DebConf20 starts in about 5 weeks, and as always, the DebConf Videoteam is working hard to make sure it'll be a success. As such, we held a sprint from July 9th to 13th to work on our new infrastructure.
A remote sprint certainly ain't as fun as an in-person one, but we nonetheless managed to enjoy ourselves. Many thanks to those who participated, namely:
- Carl Karsten (CarlFK)
- Ivo De Decker (ivodd)
- Kyle Robbertze (paddatrapper)
- Louis-Philippe Véronneau (pollo)
- Nattie Mayer-Hutchings (nattie)
- Nicolas Dandrimont (olasd)
- Stefano Rivera (tumbleweed)
- Wouter Verhelst (wouter)
We also wish to extend our thanks to Thomas Goirand and Infomaniak for providing us with virtual machines to experiment on and host the video infrastructure for DebConf20.
Advice for presenters
For DebConf20, we strongly encourage presenters to record their talks in advance and send us the resulting video. We understand this is more work, but we think it'll make for a more agreeable conference for everyone. Video conferencing is still pretty wonky and there is nothing worse than a talk ruined by a flaky internet connection or hardware failures.
As such, if you are giving a talk at DebConf this year, we are asking you to read and follow our guide on how to record your presentation.
Fear not: we are not getting rid of the Q&A period at the end of talks. Attendees will ask their questions — either on IRC or on a collaborative pad — and the Talkmeister will relay them to the speaker once the pre-recorded video has finished playing.
New infrastructure, who dis?
Organising a virtual DebConf implies migrating from our battle-tested on-premise workflow to a completely new remote one.
One of the major changes this means for us is the addition of Jitsi Meet to our infrastructure. We normally have 3 different video sources in a room: two cameras and a slides grabber. With the new online workflow, directors will be able to play pre-recorded videos as a source, will get a feed from a Jitsi room and will see the audience questions as a third source.
This might seem simple at first, but is in fact a very major change to our workflow and required a lot of work to implement.
== On-premise == || == Online == || Camera 1 || Jitsi | || | v ---> Frontend || v ---> Frontend | || | Slides -> Voctomix -> Backend -+--> Frontend || Questions -> Voctomix -> Backend -+--> Frontend | || | ^ ---> Frontend || ^ ---> Frontend | || | Camera 2 || Pre-recorded video
In our tests, playing back pre-recorded videos to voctomix worked well, but was sometimes unreliable due to inconsistent encoding settings. Presenters will thus upload their pre-recorded talks to SReview so we can make sure there aren't any obvious errors. Videos will then be re-encoded to ensure a consistent encoding and to normalise audio levels.
This process will also let us stitch the Q&As at the end of the pre-recorded videos more easily prior to publication.
Reducing the stream latency
One of the pitfalls of the streaming infrastructure we have been using since 2016 is high video latency. In a worst case scenario, remote attendees could get up to 45 seconds of latency, making participation in events like BoFs arduous.
In preparation for DebConf20, we added a new way to stream our talks: RTMP. Attendees will thus have the option of using either an HLS stream with higher latency or an RTMP stream with lower latency.
Here is a comparative table that can help you decide between the two protocols:
Live mixing from home with VoctoWeb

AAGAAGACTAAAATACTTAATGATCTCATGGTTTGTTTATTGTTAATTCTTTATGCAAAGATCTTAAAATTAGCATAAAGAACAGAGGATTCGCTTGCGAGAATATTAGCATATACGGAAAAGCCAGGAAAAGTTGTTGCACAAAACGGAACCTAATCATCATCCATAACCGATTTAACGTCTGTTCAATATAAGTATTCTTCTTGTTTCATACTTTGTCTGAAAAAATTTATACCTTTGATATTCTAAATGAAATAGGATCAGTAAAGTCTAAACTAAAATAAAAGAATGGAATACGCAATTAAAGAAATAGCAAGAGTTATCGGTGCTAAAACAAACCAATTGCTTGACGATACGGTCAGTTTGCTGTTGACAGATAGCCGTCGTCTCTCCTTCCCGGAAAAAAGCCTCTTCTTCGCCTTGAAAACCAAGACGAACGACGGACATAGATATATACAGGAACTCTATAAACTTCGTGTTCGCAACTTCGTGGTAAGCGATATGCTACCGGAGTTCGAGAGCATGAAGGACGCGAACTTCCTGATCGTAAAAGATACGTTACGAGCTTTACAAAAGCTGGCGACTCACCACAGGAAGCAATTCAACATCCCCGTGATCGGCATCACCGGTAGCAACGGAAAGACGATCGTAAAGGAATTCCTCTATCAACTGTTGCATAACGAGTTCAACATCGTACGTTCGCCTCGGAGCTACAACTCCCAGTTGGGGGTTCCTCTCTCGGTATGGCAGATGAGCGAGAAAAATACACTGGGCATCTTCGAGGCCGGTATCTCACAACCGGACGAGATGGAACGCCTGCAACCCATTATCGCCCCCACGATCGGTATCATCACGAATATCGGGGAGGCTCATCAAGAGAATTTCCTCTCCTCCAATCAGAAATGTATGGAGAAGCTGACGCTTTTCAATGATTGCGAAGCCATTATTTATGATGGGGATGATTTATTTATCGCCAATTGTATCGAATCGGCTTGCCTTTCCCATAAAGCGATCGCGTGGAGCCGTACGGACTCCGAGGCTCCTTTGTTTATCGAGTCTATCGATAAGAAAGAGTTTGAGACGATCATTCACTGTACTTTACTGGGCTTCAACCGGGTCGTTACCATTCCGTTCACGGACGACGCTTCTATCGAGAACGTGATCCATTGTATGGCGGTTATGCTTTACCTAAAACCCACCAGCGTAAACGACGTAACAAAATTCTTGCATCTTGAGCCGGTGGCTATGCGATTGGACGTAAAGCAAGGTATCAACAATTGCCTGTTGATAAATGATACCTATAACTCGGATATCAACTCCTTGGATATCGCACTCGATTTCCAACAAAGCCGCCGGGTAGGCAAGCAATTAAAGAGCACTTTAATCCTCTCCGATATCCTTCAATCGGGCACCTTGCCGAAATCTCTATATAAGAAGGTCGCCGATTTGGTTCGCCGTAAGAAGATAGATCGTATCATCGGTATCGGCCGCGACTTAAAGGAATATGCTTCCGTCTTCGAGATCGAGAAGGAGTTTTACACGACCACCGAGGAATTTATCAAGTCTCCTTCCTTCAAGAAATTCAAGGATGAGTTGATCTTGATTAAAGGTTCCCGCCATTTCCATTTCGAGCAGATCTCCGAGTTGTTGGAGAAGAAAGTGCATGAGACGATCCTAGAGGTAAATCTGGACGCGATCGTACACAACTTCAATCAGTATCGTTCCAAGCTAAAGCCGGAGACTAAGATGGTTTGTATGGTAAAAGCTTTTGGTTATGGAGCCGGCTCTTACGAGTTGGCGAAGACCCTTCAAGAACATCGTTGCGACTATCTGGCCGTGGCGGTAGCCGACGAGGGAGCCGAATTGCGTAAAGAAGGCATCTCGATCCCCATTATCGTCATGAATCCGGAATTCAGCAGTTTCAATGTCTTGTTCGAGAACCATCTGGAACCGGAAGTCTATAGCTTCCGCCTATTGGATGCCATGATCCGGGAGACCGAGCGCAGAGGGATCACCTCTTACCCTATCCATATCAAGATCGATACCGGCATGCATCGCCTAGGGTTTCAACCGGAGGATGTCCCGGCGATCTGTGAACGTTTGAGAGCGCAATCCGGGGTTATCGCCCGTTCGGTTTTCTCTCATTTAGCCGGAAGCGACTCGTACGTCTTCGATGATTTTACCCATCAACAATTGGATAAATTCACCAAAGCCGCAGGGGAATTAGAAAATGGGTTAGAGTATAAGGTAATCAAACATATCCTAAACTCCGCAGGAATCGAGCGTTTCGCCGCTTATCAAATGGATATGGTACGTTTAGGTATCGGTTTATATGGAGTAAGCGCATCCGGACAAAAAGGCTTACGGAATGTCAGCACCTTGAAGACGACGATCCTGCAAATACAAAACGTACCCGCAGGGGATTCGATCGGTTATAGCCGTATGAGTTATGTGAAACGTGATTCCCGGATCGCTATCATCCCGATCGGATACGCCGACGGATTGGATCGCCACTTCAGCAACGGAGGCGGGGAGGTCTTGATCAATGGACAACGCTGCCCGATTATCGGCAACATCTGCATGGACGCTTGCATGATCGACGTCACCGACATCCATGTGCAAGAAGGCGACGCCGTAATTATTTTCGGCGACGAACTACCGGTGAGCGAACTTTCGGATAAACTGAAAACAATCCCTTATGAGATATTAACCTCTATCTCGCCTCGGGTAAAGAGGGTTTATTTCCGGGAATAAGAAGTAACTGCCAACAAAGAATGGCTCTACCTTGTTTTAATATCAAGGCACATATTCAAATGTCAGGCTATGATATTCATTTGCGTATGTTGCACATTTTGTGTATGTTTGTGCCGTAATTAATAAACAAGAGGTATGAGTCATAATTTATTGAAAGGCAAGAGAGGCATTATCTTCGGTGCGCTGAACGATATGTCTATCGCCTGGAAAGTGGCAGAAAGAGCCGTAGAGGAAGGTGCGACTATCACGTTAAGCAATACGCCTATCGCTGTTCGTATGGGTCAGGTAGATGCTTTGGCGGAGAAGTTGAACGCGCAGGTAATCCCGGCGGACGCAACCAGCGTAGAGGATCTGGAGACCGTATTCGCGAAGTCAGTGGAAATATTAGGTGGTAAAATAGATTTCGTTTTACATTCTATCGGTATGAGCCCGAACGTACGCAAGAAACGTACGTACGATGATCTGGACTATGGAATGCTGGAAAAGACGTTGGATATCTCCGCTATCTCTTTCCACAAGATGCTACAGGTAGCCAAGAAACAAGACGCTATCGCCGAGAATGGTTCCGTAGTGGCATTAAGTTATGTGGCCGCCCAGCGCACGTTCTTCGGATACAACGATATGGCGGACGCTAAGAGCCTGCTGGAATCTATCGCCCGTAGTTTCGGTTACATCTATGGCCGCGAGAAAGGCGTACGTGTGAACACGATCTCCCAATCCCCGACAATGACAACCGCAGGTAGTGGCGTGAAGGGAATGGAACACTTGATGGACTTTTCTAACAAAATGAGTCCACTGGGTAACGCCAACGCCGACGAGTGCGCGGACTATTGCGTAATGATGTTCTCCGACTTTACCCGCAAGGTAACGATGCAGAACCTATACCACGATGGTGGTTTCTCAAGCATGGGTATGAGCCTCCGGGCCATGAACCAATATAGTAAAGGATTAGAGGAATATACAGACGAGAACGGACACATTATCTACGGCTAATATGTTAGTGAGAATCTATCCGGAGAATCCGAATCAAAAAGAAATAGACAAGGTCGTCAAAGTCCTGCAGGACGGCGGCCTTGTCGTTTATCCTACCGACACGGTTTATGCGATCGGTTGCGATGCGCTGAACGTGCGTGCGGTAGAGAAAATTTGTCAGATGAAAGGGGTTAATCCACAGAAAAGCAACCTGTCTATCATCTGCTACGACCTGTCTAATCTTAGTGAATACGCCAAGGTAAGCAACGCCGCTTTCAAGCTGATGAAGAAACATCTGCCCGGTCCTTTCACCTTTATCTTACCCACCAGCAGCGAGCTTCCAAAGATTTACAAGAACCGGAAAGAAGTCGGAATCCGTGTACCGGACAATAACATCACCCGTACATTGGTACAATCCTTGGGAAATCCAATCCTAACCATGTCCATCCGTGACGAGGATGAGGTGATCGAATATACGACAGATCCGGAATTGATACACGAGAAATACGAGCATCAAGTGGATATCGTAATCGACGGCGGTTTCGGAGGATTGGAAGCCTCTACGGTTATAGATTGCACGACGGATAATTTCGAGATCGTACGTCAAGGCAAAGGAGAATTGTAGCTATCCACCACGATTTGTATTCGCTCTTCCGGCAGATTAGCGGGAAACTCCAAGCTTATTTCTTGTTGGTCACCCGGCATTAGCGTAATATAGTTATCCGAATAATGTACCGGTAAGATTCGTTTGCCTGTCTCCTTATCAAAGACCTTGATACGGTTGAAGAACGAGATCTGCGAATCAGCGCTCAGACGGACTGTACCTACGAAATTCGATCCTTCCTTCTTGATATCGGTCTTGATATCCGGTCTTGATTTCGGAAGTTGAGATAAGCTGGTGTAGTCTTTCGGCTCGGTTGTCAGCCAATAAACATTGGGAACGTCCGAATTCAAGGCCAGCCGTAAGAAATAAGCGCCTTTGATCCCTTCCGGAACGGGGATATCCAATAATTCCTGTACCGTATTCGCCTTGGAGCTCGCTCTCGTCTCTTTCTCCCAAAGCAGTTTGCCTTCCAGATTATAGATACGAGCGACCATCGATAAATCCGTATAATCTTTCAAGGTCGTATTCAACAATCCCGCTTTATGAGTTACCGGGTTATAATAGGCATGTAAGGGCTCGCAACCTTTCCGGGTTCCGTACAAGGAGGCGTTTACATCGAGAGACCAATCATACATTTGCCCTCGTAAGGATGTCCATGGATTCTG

Since DebConf16, we have been using voctomix, a live video mixer developed by the CCC VOC. voctomix is conveniently divided in two: voctocore is the backend server while voctogui is a GTK+ UI frontend directors can use to live-mix.
Although voctogui can connect to a remote server, it was primarily designed to run either on the same machine as voctocore or on the same LAN. Trying to use voctogui from a machine at home to connect to a voctocore running in a datacenter proved unreliable, especially for high-latency and low bandwidth connections.
Inspired by the setup FOSDEM uses, we instead decided to go with a web frontend for voctocore. We initially used FOSDEM's code as a proof of concept, but quickly reimplemented it in Python, a language we are more familiar with as a team.
Compared to the FOSDEM PHP implementation, voctoweb implements A / B source selection (akin to voctogui) as well as audio control, two very useful features. In the following screen captures, you can see the old PHP UI on the left and the new shiny Python one on the right.
Voctoweb is still under development and is likely to change quite a bit until DebConf20. Still, the current version seems to works well enough to be used in production if you ever need to.
Python GeoIP redirector
We run multiple geographically-distributed streaming frontend servers to
minimize the load on our streaming backend and to reduce overall latency.
Although users can connect to the frontends directly, we typically point them
live.debconf.org and redirect connections to the nearest server.
Sadly, 6 months ago MaxMind decided to change the licence on their GeoLite2 database and left us scrambling. To fix this annoying issue, Stefano Rivera wrote a Python program that uses the new database and reworked our ansible frontend server role. Since the new database cannot be redistributed freely, you'll have to get a (free) license key from MaxMind if you to use this role.
Ansible & CI improvements
Infrastructure as code is a living process and needs constant care to fix bugs, follow changes in DSL and to implement new features. All that to say a large part of the sprint was spent making our ansible roles and continuous integration setup more reliable, less buggy and more featureful.
All in all, we merged 26 separate ansible-related merge request during the sprint! As always, if you are good with ansible and wish to help, we accept merge requests on our ansible repository :)